With the semester reaching an end, we are all starting to feel the pressure of the upcoming final exams. With assignments to submit, essays to write, and on top of the reviews to prepare, stress is naturally called into action. Here are three easy tips for dealing with these highly stressful moments:
Stress can manifest physically in the form of a cold sweat, uneasy feeling, rapid heart rate, all of which are symptoms that can make us feel even more uncomfortable than we already are. Since meditation is not for everyone, breathing exercises can be used to help reduce stress. They are also easier to complete and require little practice. The point of breathing is to concentrate in your bodily state and reduce the lingering feeling of uneasiness. Apps like Calm or Headspace have free options for breathing exercises. You can set your own timer and listen to some relaxing sounds while doing it either sitting or lying down.
Breathing exercises allows you to have a couple of minutes just breathing and gives you the chance to not think about your responsibilities for a brief moment without feeling guilty about it.
Listening to white noise
Listening to your favorite song is usually enough to keep you entertained while working, but sometimes the feeling of stress can be too much and can even provoke headaches. Whenever you get a headache that simply won’t go away, or maybe you are starting to feel tired or sick, white noise may be able to ease your mind. When in an unstable mind state, music can be ironically too loud, that is why it is sometimes best to just let your head breath and focus more on the assignment at hand.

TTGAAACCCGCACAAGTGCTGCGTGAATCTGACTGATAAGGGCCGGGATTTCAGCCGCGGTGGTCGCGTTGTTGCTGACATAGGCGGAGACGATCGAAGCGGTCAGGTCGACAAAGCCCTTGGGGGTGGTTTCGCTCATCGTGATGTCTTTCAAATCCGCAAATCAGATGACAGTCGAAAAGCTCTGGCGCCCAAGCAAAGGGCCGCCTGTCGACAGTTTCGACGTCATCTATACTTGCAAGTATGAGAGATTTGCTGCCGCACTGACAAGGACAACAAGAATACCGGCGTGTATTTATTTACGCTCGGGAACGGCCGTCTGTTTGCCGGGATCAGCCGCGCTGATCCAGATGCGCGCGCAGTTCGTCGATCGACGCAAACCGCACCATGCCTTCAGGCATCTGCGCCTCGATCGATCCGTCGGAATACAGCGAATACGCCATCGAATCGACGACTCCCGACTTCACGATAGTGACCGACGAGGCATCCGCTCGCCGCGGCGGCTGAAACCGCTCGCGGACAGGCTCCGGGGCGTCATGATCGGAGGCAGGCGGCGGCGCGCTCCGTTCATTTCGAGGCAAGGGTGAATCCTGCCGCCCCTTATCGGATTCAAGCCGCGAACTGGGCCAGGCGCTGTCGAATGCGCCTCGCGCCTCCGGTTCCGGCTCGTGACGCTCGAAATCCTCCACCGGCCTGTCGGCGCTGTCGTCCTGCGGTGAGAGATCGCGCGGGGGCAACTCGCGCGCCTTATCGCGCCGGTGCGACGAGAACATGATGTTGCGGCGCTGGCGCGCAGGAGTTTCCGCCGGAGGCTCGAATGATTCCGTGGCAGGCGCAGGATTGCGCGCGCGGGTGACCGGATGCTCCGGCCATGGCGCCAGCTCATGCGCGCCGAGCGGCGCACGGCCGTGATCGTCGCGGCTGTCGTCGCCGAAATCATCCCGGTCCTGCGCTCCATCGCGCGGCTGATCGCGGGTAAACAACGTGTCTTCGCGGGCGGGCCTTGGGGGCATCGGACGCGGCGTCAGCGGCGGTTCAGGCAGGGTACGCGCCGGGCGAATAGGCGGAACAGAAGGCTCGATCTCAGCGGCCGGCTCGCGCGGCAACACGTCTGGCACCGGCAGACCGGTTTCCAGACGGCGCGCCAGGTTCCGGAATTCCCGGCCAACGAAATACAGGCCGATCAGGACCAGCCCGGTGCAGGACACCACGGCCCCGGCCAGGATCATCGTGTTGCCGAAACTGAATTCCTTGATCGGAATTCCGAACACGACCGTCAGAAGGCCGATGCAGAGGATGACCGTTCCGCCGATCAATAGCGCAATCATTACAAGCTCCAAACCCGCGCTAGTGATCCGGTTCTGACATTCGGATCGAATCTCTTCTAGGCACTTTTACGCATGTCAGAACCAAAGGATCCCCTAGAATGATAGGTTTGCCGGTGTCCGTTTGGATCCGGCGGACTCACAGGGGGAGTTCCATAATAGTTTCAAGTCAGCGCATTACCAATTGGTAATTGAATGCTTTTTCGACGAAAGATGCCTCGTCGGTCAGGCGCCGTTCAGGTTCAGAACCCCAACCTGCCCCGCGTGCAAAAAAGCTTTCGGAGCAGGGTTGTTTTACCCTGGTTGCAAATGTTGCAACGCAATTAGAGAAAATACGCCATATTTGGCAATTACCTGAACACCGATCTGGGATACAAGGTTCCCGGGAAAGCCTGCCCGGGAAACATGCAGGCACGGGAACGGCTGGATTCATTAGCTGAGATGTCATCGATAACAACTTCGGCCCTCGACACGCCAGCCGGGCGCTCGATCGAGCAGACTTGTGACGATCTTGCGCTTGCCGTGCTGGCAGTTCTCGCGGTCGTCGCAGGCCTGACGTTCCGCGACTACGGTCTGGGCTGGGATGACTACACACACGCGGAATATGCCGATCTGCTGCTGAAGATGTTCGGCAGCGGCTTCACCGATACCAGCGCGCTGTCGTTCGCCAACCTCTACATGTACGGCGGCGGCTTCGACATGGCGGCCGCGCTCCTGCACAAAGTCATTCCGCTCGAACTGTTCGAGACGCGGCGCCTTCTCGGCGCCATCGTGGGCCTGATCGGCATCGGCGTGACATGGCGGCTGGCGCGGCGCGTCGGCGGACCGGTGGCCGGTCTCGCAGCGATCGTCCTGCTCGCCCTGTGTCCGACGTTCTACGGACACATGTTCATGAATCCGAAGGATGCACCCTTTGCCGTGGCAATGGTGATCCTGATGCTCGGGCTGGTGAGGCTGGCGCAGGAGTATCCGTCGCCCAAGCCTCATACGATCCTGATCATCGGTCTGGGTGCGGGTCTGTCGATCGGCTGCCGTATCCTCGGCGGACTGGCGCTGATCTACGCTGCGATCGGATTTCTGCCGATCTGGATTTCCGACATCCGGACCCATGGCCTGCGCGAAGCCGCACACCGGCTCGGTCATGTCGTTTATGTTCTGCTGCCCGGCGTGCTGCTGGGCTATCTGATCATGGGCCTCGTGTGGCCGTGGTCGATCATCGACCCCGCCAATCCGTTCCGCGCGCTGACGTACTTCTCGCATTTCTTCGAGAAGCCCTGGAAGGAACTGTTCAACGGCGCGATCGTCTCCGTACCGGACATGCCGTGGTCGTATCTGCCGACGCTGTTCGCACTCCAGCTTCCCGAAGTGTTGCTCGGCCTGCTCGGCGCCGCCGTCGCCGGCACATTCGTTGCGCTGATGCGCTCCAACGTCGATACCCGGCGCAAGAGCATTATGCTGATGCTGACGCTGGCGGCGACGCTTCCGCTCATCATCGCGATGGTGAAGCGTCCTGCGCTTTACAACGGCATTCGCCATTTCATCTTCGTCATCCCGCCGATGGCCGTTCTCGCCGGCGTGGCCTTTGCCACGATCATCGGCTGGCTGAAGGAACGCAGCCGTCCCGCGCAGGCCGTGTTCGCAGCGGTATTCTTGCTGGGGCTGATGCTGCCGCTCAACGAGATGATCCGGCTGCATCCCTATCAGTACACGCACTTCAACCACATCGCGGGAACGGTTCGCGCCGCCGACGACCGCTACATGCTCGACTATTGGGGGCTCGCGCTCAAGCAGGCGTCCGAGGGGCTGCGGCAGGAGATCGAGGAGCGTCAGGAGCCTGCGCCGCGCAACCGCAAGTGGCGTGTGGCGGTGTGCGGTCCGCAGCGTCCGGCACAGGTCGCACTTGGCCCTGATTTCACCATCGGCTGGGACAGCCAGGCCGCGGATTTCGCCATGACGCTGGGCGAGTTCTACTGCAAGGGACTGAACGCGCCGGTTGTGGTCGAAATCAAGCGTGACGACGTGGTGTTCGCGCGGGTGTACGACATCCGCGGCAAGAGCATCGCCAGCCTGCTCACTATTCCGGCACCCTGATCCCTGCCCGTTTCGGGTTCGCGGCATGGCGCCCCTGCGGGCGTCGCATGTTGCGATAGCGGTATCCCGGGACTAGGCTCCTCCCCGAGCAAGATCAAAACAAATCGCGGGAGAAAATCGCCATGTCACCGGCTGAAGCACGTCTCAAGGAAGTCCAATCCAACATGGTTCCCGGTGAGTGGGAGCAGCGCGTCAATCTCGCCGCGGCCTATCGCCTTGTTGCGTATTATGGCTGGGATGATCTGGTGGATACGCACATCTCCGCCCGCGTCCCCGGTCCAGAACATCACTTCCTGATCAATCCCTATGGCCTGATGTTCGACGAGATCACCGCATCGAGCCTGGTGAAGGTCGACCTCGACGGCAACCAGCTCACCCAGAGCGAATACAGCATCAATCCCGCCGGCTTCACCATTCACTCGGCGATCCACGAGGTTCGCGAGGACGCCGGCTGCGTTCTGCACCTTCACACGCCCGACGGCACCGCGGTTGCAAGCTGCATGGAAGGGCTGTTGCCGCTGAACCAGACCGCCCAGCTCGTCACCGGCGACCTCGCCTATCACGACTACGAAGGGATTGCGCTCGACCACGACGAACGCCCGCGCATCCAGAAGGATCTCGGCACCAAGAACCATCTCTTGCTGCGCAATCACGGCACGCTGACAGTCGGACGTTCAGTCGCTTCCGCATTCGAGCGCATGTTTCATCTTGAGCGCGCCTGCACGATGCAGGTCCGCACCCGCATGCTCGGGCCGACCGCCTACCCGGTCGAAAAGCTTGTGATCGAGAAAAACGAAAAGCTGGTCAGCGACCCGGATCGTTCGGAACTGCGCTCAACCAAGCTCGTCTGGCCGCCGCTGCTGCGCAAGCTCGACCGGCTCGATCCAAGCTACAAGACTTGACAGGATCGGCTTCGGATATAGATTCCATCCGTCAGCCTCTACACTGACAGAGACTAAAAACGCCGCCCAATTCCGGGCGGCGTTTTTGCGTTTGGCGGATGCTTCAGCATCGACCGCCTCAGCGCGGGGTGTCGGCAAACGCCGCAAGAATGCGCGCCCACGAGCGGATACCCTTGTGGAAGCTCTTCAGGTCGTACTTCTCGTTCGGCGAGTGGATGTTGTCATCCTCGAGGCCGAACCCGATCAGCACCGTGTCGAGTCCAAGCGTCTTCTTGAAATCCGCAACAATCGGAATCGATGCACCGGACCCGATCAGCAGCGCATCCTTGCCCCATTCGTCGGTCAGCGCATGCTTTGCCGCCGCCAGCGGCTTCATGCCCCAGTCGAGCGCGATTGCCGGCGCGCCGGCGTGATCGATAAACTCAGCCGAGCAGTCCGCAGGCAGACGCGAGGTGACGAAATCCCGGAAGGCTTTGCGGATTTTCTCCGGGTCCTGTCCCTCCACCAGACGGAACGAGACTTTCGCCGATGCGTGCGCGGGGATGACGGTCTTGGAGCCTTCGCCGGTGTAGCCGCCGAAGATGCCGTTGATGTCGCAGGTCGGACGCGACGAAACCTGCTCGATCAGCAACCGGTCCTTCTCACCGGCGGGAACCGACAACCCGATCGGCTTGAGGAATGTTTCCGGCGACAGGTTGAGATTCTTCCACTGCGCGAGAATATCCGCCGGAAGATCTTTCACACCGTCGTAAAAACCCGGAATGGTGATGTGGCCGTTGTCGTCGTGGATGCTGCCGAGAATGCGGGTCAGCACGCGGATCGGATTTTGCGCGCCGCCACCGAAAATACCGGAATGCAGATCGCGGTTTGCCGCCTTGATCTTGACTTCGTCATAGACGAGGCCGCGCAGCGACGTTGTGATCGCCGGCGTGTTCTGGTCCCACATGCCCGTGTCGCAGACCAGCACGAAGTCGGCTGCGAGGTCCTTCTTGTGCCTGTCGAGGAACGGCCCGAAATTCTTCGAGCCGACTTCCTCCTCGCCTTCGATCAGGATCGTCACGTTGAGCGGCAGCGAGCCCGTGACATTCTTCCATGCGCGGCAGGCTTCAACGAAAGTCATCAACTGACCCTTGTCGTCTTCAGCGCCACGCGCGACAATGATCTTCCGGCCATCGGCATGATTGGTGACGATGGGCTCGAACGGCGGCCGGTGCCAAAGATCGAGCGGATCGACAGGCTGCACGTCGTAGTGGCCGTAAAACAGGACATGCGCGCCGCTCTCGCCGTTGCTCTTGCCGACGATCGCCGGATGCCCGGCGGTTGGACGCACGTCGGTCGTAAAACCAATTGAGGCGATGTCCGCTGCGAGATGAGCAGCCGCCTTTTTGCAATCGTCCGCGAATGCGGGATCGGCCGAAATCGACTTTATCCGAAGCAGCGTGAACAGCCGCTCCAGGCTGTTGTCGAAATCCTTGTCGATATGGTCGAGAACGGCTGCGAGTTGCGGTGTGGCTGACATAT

White noise is typically used for sleep, but the ability to create a relaxing environment can be really helpful when studying. Some other alternatives can be listening to instrumental jazz like music by guitarist Justice Der, or some Lo-fi without lyrics like famous Chilledcow on YouTube.
Taking scheduled in-between breaks
This tip seems a bit obvious, but it is actually a bit tricky to figure out. At the moment it may seem like there is barely anytime for anything else other than studying. Cramming seems like the one and only option to feel prepared. The problem with cramming is that it is not the best way to study for most people. Trying to fit as much information as possible is sometimes a recipe for disaster since you can’t keep track of what you are and are not actually understanding.
Giving yourself a 10-to-15-minute break can make a huge difference. You get the chance to breath, let the information sink in and look away from the computer. The trick to get this one right is to not get distracted by other things. Try having a quick drink or snack, do some light stretches or draw a little doodle. The moment you turn on your phone, the break becomes a distraction which will ultimately only add to the your stress.